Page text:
The shortfall in capacity became more serious so that the big cities were forced to react. The capital city of Hanoi, for example, inaugurated its first industrial waste-to-energy facility in April 2017, with a waste treatment capacity of 75 tons per day and a power generation capability of 1.93 MW. The equipment came from Japan’s Hitachi Zosen Corporation, and 22.5 from 29 million US-Dollar investments were raised by a Japanese governmental organization. In December 2018, a waste-to-energy factory with an investment of 47 million US-Dollar was inaugurated in Thoi Lai district of Can Tho; to be constructed by China Everbright International, it is expected to help address the solid waste pollution the Mekong Delta city is recently facing. In Ho Chi Minh City, “sufficient funds are available for transport and treatment” of municipal waste and “hundreds of billions of dong per year” were invested for treatment, according to VUFO-NGO Resource Centre in HCM City. Similarly, a solid waste management expert from the HCM City Department of Natural Resources in September 2019 gave an account that the city government had offered incentives to local and foreign investors to invest in waste treatment projects. At the same time, the planning of a 400-million US-Dollar waste-to-energy plant with the first phase capacity of 2,000 tons per day became public. Additionally, two months later, HCM City started to work on its first industrial and hazardous waste treatment and recycling plant, officially operational in September 2021, handling 500 tons per day and turning 70 to 90 percent of the waste into materials and products. Until then, the city supposedly ran 13 licensed, but small hazardous waste treatment facilities with a limited capacity of 250 tons per day and untreated waste volumes delivered to other localities.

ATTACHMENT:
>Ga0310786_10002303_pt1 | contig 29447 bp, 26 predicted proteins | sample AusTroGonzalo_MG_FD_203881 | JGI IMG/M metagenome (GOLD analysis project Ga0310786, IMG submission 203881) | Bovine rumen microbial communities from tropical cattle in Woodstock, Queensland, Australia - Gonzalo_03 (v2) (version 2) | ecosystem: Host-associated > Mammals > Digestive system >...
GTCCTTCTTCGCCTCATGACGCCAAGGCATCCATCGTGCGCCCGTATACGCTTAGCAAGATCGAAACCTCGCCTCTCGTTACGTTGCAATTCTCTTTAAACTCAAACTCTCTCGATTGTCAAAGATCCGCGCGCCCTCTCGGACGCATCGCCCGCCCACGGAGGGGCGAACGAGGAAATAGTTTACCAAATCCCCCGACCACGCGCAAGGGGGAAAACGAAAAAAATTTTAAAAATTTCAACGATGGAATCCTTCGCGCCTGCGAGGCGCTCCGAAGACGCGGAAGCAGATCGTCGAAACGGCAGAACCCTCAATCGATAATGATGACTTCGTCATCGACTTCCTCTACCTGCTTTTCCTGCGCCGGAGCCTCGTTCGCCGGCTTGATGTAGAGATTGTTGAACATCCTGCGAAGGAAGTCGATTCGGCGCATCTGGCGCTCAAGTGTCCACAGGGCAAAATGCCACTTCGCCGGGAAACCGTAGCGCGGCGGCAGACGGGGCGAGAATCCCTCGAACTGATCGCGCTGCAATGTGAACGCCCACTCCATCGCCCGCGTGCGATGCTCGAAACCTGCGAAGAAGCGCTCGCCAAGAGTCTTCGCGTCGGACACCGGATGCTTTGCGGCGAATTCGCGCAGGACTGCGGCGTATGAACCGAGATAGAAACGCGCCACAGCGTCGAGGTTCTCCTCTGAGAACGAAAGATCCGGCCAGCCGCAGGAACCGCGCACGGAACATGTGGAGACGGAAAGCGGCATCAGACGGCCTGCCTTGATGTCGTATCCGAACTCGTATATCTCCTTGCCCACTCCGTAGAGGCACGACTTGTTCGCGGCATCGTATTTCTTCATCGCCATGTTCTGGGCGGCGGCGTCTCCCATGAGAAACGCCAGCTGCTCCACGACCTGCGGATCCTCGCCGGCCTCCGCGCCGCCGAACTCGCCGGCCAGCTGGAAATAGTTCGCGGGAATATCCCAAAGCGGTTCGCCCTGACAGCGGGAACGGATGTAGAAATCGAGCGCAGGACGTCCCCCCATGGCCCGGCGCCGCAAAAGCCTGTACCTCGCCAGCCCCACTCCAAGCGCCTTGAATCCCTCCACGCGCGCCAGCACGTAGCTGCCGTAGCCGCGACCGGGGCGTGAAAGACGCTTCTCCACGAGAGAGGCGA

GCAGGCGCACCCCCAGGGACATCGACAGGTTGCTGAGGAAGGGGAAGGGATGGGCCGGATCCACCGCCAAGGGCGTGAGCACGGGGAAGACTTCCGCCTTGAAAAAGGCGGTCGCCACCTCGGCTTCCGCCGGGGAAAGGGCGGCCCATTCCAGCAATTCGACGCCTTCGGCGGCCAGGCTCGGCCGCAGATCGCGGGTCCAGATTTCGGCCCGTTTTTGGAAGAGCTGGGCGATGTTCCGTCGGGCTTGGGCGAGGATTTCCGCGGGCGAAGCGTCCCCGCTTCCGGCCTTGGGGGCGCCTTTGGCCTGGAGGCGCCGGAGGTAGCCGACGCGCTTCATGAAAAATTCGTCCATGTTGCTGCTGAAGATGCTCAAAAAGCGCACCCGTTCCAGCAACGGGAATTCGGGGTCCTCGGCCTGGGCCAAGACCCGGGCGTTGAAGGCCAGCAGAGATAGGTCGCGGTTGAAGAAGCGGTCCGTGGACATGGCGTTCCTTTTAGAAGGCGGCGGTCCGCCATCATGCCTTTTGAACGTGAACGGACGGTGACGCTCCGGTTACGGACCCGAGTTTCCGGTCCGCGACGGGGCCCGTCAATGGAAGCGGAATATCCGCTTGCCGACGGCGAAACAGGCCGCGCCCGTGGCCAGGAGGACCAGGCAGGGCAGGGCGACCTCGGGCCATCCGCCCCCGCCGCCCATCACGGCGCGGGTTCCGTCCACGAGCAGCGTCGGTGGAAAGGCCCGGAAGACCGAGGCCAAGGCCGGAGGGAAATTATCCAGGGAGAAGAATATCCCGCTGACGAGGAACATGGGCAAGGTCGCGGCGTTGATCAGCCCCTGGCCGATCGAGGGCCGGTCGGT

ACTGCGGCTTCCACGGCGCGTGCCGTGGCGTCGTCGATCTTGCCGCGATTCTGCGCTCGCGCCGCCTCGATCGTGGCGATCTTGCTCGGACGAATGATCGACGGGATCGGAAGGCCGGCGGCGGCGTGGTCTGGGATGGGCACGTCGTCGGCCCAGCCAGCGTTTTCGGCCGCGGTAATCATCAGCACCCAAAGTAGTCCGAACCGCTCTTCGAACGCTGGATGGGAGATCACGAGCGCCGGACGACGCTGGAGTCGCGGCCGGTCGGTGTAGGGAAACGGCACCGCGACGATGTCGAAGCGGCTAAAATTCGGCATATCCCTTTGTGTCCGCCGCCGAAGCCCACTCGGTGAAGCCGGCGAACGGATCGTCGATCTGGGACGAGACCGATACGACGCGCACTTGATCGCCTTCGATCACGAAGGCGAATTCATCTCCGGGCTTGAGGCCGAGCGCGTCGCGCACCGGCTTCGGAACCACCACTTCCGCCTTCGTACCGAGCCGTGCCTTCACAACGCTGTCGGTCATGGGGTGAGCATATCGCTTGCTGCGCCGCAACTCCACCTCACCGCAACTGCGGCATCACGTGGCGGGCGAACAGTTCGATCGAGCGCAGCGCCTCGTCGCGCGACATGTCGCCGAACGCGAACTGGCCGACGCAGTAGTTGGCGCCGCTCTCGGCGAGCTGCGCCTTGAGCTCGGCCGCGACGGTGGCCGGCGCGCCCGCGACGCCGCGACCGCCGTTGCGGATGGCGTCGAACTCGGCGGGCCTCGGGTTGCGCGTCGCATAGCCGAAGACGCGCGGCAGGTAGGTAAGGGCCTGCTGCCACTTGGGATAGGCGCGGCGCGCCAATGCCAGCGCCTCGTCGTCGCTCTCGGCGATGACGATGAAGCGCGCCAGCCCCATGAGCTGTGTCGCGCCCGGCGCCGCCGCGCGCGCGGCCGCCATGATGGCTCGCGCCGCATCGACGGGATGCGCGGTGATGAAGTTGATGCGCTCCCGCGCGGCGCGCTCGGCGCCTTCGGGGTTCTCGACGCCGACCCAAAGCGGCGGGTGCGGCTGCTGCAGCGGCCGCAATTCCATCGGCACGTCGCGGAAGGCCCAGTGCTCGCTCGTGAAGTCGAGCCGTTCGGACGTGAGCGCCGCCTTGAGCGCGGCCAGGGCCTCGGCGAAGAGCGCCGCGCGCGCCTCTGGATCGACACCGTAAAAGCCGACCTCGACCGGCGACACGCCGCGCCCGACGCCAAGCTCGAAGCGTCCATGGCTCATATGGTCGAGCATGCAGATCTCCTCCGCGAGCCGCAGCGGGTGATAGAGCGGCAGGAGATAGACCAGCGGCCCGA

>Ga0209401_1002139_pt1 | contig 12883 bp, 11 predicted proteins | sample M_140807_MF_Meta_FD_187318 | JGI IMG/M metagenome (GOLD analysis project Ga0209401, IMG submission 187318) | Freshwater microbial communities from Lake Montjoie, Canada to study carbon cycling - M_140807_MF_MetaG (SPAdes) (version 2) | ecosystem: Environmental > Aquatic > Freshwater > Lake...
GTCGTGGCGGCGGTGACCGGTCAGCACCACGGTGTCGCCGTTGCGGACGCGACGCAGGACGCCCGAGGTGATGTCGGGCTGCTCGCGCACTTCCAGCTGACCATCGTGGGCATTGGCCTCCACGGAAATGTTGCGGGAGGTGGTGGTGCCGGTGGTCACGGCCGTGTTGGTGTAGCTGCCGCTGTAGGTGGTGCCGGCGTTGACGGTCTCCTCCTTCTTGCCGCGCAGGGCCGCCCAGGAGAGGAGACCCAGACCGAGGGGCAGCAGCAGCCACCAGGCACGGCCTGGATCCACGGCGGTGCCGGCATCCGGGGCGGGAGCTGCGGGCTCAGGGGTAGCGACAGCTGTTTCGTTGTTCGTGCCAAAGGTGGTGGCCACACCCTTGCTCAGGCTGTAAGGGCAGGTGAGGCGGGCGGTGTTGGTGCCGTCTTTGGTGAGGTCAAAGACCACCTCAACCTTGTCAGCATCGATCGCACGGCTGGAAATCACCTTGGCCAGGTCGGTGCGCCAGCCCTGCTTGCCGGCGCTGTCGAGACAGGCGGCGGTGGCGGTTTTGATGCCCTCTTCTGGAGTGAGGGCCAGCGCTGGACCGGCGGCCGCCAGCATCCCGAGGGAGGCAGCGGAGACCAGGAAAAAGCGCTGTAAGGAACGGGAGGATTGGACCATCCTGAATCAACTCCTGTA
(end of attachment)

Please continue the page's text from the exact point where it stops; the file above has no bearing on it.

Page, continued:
Number of foreign competitors growing